Oxford Discrete Mathematics and Probability Seminar

Starting from March 31, 2020, we will run a weekly online Oxford discrete maths and probability seminar. The talks will take place on Zoom at Tuesdays at 2pm and/or 330pm UK time. The meetings are organized by Christina Goldschmidt and Alex Scott.

There is a seminar mailing list, which you can join by sending an empty email to sympa@maillist.ox.ac.uk with subject "subscribe discmathprob Firstname Lastname" (replace "Firstname Lastname" appropriately!). There is also a google calendar, which can be found here (you can subscribe by following the link and clicking on the + sign in the bottom right hand corner).

Most of the talks will be recorded and made them publicly available on our youtube channel. [Please note this for GDPR purposes!]

This is very much an experiment at the moment, so we are all learning how to do things. We'll figure out what works!

Current schedule

Here is the current schedule. We will put up a Zoom link before the seminar takes place. A list of past talks can be found below, as well as some links to other seminars and lists of seminars.

16 Jun                              We are currently taking a break for the summer!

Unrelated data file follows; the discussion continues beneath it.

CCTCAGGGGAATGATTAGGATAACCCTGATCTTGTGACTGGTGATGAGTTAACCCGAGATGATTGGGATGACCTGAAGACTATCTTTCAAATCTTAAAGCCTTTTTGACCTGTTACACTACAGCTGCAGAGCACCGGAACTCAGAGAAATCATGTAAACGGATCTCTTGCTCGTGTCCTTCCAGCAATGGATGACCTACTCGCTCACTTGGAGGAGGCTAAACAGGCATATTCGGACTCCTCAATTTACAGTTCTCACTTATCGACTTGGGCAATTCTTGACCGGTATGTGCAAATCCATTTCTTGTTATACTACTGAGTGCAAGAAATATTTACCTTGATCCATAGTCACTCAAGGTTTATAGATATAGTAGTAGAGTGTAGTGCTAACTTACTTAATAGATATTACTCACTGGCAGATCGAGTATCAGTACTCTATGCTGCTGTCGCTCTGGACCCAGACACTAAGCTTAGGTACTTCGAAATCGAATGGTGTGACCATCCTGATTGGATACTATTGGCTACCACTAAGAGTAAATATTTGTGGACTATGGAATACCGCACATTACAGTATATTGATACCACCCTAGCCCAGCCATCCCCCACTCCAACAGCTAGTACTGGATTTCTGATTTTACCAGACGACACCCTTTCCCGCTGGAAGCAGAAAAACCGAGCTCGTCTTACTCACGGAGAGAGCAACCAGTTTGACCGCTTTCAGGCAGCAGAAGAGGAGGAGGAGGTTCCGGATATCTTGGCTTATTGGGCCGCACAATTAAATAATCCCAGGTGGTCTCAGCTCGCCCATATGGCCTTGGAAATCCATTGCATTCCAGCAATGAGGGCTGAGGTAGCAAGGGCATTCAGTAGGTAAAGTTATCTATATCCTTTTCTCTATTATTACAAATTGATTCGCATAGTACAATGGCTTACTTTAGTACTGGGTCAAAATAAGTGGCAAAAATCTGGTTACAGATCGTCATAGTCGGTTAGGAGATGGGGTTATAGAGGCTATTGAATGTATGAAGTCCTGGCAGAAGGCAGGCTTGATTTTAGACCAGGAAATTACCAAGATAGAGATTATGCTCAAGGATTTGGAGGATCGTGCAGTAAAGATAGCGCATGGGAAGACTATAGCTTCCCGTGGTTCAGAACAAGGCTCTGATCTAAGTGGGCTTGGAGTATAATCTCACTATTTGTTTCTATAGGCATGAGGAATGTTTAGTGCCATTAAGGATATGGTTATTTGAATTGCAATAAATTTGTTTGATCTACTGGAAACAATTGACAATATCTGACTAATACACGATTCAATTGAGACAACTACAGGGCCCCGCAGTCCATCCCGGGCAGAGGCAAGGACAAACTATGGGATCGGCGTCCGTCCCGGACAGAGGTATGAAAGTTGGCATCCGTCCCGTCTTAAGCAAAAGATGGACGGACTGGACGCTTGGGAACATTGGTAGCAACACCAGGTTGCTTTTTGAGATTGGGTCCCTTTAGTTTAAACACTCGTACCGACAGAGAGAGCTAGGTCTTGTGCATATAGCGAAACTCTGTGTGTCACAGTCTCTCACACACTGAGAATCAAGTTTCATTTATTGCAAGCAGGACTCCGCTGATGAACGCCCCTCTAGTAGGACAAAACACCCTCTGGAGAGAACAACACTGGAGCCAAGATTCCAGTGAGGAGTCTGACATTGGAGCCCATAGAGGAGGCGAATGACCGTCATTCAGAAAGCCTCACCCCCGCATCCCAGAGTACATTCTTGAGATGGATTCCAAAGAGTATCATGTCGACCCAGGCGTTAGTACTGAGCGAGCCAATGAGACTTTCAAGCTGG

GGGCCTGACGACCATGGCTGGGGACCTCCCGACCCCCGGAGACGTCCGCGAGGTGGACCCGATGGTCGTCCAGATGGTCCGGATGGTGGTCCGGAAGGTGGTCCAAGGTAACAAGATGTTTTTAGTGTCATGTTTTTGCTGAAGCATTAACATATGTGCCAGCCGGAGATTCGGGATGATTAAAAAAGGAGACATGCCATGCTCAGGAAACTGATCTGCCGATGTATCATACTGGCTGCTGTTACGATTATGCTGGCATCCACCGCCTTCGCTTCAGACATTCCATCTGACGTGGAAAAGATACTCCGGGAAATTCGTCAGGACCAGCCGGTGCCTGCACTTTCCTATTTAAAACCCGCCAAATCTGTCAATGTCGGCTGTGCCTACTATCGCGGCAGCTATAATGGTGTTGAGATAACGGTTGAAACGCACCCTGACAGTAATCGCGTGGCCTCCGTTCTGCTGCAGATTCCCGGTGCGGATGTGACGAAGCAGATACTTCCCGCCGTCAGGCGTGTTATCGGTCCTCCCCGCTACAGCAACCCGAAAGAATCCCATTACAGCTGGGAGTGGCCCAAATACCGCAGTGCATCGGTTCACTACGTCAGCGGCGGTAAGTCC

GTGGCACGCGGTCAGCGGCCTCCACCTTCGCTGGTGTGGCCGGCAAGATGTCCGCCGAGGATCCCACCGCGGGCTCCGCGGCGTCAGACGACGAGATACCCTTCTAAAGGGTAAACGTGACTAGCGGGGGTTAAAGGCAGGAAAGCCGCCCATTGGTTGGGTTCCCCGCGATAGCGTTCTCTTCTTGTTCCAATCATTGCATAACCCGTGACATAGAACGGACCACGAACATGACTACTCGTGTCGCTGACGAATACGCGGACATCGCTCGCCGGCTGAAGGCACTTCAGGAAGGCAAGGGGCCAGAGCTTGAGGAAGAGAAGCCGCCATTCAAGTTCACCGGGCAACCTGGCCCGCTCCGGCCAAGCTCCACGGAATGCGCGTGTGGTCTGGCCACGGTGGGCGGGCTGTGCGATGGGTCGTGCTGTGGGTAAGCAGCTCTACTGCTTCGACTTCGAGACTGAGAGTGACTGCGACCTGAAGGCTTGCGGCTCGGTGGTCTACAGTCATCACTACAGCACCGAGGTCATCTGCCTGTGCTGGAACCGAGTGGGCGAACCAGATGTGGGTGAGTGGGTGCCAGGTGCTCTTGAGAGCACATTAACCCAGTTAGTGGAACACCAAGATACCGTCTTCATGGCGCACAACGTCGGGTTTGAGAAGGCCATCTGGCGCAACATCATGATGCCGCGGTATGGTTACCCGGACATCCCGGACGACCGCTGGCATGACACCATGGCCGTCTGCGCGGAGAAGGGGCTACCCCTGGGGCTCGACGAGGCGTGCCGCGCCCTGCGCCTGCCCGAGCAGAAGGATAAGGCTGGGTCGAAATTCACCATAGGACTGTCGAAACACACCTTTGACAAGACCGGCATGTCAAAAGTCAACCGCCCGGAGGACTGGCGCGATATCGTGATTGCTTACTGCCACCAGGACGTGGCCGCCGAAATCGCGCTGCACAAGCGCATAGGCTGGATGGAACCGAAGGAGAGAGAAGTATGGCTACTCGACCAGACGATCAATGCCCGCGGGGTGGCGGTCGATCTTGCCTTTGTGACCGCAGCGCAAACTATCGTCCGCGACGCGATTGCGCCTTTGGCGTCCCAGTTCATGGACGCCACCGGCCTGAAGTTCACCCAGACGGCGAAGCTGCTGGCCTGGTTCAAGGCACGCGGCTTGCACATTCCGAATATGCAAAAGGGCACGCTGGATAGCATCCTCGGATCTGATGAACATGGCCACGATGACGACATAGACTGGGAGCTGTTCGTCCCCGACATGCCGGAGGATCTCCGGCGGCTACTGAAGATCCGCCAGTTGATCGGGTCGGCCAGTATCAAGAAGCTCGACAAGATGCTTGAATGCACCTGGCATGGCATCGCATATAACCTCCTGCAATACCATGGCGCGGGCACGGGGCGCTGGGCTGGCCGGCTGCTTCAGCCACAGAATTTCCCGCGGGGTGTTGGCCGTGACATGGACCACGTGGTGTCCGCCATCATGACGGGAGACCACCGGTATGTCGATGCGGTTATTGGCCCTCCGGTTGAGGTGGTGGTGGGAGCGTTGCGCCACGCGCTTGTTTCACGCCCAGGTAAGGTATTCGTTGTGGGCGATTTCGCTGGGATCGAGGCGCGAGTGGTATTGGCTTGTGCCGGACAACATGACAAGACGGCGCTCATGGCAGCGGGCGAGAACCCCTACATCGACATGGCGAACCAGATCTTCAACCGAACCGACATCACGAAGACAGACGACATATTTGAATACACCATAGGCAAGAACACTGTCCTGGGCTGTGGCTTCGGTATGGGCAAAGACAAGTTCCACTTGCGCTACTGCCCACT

Past talks

Here is the list of past talks, with links to individual youtube videos and slides/notes where available. (The talks are also gathered together on our
youtube channel.)

9 Jun                              Special afternoon: Statistical physics and algorithms

                2pm                Dana Randall (Georgia Tech)
                                       Markov Chains for Programmable Active Matter
                                       video and slides

Abstract: Active matter describes ensembles of self-organizing agents, or particles, interacting with their local environments so that their micro-scale behavior determines macro-scale characteristics of the ensemble. While there has been a surge of activity exploring the physics underlying such systems, less attention has been paid to questions of how to program them to achieve desired outcomes. We will present some recent results designing programmable active matter for specific tasks, including aggregation, dispersion, speciation, and locomotion, building on insights from stochastic algorithms and statistical physics.